In addition to the multitude of behavioural and ecological studies on spotted hyaenas, specific taphonomic studies involving extant spotted hyaenas have also been conducted to better understand their role in fossil deposits [2031]. The taphonomic implications of this study have been previously published [28, 30, 31]; the same data and methodologies are used to examine patterns of predation/scavenging as documented by skeletal accumulations at den sites. These methodologies, specifically the examination and identification to prey species, of faunal remains accumulated at hyaena dens. Here we demonstrate how methodologies used in taphonomic studies can be implemented in modern human-animal conflict issues to help gauge the amount of predation spotted hyaenas may inflict on domestic stock.

In Botswana, total livestock units (LUs) combining wild and domestic species in 2003 were 4.39 LU/Km2. Domestic species composed 79% of the total LU biomass (the remaining 21% consisting of wildlife). The Central District, the largest district covering 147,730 km2, of which the Tuli Block makes up a very small portion, 300,000 hectares, reported 55.3% of nation-wide problem-animal incidents. Three hundred twenty one of these incidents involved hyaena compared to lions involved in 1,857-recorded incidents [17]. Results indicated that, despite a high number of domestic species available, the spotted hyaenas of the Mashatu Game Reserve appear to be surviving primarily by feeding on wild species.

2. Study Site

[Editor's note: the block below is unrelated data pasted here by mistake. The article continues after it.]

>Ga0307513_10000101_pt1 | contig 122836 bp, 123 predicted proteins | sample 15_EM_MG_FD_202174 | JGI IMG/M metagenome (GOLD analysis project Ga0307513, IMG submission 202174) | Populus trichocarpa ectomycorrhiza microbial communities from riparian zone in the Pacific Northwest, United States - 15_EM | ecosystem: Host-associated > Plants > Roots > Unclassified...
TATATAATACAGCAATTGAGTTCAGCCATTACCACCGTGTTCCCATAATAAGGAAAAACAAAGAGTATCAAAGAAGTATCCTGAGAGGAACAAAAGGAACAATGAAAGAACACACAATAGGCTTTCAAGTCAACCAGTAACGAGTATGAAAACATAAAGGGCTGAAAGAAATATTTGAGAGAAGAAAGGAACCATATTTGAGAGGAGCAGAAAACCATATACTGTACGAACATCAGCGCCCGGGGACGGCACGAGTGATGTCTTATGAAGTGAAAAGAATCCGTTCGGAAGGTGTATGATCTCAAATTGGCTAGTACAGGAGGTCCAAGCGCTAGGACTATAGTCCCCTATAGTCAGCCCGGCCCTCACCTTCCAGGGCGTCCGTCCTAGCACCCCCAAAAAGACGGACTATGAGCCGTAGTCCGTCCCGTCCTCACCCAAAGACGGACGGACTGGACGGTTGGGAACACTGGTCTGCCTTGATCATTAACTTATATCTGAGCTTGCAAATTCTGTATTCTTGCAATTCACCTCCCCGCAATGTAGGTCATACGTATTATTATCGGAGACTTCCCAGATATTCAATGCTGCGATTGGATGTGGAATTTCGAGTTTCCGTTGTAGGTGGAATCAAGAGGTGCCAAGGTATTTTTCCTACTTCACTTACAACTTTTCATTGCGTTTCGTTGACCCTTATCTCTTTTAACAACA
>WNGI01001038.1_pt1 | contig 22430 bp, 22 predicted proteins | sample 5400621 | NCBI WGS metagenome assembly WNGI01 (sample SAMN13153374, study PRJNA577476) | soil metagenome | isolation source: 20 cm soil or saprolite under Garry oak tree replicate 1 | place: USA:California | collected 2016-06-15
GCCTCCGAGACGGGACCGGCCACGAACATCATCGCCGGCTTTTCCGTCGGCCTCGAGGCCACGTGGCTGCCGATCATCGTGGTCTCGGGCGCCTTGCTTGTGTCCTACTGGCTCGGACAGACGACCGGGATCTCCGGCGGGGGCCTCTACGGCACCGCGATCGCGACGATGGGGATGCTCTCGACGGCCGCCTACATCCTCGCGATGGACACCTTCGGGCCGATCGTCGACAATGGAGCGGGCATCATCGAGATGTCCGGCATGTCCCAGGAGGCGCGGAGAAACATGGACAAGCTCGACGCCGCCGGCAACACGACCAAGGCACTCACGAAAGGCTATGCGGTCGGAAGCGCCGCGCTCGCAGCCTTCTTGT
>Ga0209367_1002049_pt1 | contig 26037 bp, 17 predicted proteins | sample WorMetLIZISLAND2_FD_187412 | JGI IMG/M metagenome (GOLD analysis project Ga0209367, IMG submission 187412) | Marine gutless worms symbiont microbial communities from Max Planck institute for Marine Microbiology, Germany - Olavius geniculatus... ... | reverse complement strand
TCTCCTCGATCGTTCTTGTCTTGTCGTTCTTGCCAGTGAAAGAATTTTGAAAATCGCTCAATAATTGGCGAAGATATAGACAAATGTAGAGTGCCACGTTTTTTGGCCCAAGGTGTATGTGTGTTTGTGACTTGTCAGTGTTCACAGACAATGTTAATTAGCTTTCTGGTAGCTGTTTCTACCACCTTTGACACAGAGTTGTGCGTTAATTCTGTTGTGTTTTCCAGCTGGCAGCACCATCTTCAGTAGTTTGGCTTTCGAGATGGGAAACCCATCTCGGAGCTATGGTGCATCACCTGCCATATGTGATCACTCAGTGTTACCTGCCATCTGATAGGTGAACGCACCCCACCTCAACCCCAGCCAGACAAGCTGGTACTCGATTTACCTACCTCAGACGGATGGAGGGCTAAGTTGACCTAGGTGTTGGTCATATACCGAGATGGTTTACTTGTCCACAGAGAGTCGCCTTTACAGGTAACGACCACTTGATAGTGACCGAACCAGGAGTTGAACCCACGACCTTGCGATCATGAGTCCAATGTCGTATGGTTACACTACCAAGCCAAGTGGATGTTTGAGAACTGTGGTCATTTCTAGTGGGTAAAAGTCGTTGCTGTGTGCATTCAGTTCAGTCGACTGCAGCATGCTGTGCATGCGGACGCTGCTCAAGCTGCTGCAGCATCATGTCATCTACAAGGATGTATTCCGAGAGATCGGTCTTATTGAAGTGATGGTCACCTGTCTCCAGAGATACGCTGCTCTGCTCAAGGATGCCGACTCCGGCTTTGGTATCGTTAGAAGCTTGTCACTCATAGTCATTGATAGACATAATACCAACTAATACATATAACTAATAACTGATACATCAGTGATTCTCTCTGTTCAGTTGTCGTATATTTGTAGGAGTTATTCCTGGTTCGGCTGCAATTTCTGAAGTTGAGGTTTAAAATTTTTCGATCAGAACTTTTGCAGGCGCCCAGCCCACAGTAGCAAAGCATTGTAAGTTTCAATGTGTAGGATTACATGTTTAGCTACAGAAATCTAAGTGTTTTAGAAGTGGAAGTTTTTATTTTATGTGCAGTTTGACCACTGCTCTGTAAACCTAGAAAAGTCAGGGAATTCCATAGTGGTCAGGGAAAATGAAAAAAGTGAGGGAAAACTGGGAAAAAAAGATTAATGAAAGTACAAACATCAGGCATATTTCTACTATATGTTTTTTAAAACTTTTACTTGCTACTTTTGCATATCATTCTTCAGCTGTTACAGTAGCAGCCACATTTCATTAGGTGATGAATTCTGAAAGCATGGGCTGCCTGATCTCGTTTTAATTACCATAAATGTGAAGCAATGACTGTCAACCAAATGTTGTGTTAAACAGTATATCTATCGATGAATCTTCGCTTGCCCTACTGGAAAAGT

The Mashatu Game Reserve lies in the eastern portion of the Central District of Botswana in a region known as the Tuli Block. The Tuli Block lies on the eastern central border region of Botswana, bordered by Zimbabwe to the north and northeast and South Africa to the south and southeast (Figure 1). Unfenced, the reserve covers approximately 30,000 ha of semi arid Bushvelt receiving approximately 177 mm of rainfall per annum ( 2006). The reserve supports numerous species including large herds of elephants (Loxodonta africana, Blumenbach, 1797), kudu (Tragelaphus strepsiceros, Pallas, 1766), wildebeest (Connochaetes taurinus, Burchell, 1823), zebra (Equus quagga, Boddaert, 1785), and impala (Aepyceros melampus, Lichtenstein, 1812). In addition to the wide variety of herbivores the area also supports numerous carnivore species such as the aforementioned spotted hyaenas and lions, leopards, caracals (Caracal caracal, Schreber, 1776), black-backed jackals (Canis mesomelas, Schreber, 1775), and wild dogs (Lycaon pictus, Temminck, 1820). The region has a diverse fauna (Table 1). While the region is well within the natural range of brown hyaenas, there has only been a single confirmed sighting of brown hyaena in the past decade (J. Selier pers. com.). This, combined with observed occurrences of only spotted hyaenas associated with the four dens, enables us to conclude that spotted hyaenas primarily use the dens. All four dens collected from were caves, three of which were located at the base of the escarpment, and the fourth den/cave located just below the top edge of the escarpment. Den 2 had juvenile and adult hyaenas present prior to the study beginning and Den 4 had both adult and juvenile hyaenas present during the study. It has been shown that hyaenas collect bones in greater numbers when young are present thus, we infer that all four dens were used as maternity dens at some point in the recent past [24, 68, 24, 27, 31]. The condition of the bones collected suggested a time frame of a few months to over six years since the material was deposited at the dens.